Phillies slugger Ryan Howard is slowly but surely making progress from the torn Achilles tendon that he suffered on the final play of the 2011 NLDS.
According to the AP, via NBCSports.com, Howard took batting practice from a live pitcher Wednesday in Phillies camp for the first time since the injury.
The first baseman spoke to a group of reporters shortly after the workout and sounded optimistic:
“I feel good where I am right now,” Howard said. “I don’t know what everybody else’s expectations were for me to be at this point, but I feel good. Not exactly where I want to be yet. There is still a lot of strengthening that needs to take place, change of direction and working on those kinds of things. But I feel all right.
I’ve been talking with the training staff and I’ve been able to do some things, taking some ground balls, doing some hitting, doing baseball-type movements.”
Early projections had Howard returning at some point in May, and he seems to be on track. The 32-year-old batted .253/.346/.488 with 33 home runs, 30 doubles and 116 RBI in 152 games last season.
Pedro Moura of The Athletic reports that Dodgers starter Alex Wood plans to pitch out of the stretch throughout the 2018 season. Wood got the idea when he watched Nationals starter Stephen Strasburg pitch against the Dodgers.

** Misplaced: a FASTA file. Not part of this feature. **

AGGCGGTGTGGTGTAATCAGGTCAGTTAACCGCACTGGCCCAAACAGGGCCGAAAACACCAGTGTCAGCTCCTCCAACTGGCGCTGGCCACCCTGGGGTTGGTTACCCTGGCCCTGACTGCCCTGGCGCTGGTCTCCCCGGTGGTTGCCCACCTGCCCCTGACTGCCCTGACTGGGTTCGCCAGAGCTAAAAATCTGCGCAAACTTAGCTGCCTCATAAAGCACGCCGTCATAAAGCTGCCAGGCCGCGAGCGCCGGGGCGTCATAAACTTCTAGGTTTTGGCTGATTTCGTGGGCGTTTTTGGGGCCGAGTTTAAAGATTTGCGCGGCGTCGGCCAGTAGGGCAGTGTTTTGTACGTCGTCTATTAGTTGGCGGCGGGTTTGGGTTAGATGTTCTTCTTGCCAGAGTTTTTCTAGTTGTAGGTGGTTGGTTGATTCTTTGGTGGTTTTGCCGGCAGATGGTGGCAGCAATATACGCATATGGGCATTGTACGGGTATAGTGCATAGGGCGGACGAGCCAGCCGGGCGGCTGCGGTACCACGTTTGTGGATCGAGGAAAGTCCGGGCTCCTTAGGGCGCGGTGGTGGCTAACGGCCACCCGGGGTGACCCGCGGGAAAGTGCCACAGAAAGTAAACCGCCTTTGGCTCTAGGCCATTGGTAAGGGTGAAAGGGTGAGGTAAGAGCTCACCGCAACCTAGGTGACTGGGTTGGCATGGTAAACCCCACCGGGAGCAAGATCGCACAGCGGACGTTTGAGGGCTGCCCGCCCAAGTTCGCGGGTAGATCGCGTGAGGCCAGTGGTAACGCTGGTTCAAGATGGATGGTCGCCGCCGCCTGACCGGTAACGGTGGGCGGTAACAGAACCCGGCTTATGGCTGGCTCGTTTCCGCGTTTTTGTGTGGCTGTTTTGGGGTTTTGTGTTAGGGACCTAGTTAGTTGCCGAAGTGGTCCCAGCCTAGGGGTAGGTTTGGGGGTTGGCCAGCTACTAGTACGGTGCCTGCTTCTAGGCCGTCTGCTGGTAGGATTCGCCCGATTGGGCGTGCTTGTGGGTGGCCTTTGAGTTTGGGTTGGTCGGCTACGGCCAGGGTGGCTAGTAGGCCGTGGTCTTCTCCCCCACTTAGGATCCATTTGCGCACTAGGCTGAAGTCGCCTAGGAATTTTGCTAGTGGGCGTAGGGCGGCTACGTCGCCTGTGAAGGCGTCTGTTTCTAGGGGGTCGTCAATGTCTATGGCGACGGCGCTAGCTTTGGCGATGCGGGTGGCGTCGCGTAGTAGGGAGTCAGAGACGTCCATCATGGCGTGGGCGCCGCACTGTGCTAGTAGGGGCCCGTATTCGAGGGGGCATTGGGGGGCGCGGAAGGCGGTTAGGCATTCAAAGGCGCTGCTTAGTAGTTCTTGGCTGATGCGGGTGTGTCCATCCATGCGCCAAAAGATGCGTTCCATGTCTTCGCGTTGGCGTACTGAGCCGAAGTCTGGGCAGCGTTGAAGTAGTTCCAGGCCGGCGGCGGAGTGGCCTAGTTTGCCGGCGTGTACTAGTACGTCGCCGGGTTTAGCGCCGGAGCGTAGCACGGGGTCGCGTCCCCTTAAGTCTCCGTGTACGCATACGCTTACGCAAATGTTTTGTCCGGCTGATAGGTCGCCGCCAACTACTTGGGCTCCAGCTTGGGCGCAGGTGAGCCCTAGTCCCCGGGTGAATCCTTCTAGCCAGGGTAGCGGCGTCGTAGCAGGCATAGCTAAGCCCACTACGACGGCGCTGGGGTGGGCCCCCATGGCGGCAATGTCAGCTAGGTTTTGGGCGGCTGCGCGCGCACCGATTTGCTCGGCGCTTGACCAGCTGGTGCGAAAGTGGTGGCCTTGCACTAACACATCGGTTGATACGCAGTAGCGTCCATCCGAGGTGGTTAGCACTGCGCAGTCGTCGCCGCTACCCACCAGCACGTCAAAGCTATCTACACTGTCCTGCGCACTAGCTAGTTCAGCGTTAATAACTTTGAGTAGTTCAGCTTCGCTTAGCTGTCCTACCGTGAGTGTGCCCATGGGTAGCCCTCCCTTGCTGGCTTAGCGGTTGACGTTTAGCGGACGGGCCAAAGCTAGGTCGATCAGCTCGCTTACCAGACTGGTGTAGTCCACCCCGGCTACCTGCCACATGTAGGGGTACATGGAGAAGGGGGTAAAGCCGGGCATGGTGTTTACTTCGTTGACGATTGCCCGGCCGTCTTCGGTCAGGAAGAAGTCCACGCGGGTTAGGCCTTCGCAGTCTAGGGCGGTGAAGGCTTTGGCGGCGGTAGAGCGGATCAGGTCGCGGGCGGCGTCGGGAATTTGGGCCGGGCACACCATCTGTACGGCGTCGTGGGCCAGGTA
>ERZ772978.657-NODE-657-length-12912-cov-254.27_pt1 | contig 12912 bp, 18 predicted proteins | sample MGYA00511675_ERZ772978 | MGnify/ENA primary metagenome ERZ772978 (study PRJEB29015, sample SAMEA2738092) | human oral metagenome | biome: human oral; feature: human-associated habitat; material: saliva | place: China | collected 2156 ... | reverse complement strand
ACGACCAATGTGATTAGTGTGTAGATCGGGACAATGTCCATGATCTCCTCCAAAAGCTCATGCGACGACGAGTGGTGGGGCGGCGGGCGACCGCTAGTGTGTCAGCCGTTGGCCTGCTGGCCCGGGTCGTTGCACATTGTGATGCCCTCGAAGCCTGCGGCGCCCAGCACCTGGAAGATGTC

Wood, 27, finished last season 16-3 with a 2.72 ERA and a 151/38 K/BB ratio in 152 1/3 innings. That’s a mighty fine season, one in which many pitchers would not dare to mess with something that isn’t broken.
Interestingly, Wood indeed has had better results with runners on base — when he would pitch out of the stretch — as opposed to the bases being empty, with a respective OPS allowed of .523 versus .684, respectively. Over his career, he has allowed a .617 OPS with runners on and .706 with the bases empty.
In response to Moura’s tweet about Wood, retired pitchers Dan Haren and Jered Weaver took the opportunity to burn themselves. Haren tweeted, “I pitched a few seasons completely out of the stretch actually, just not by choice.” Weaver responded, “Sometimes I would just step off and throw the ball in the gap myself because I knew the hitter would do it anyways.”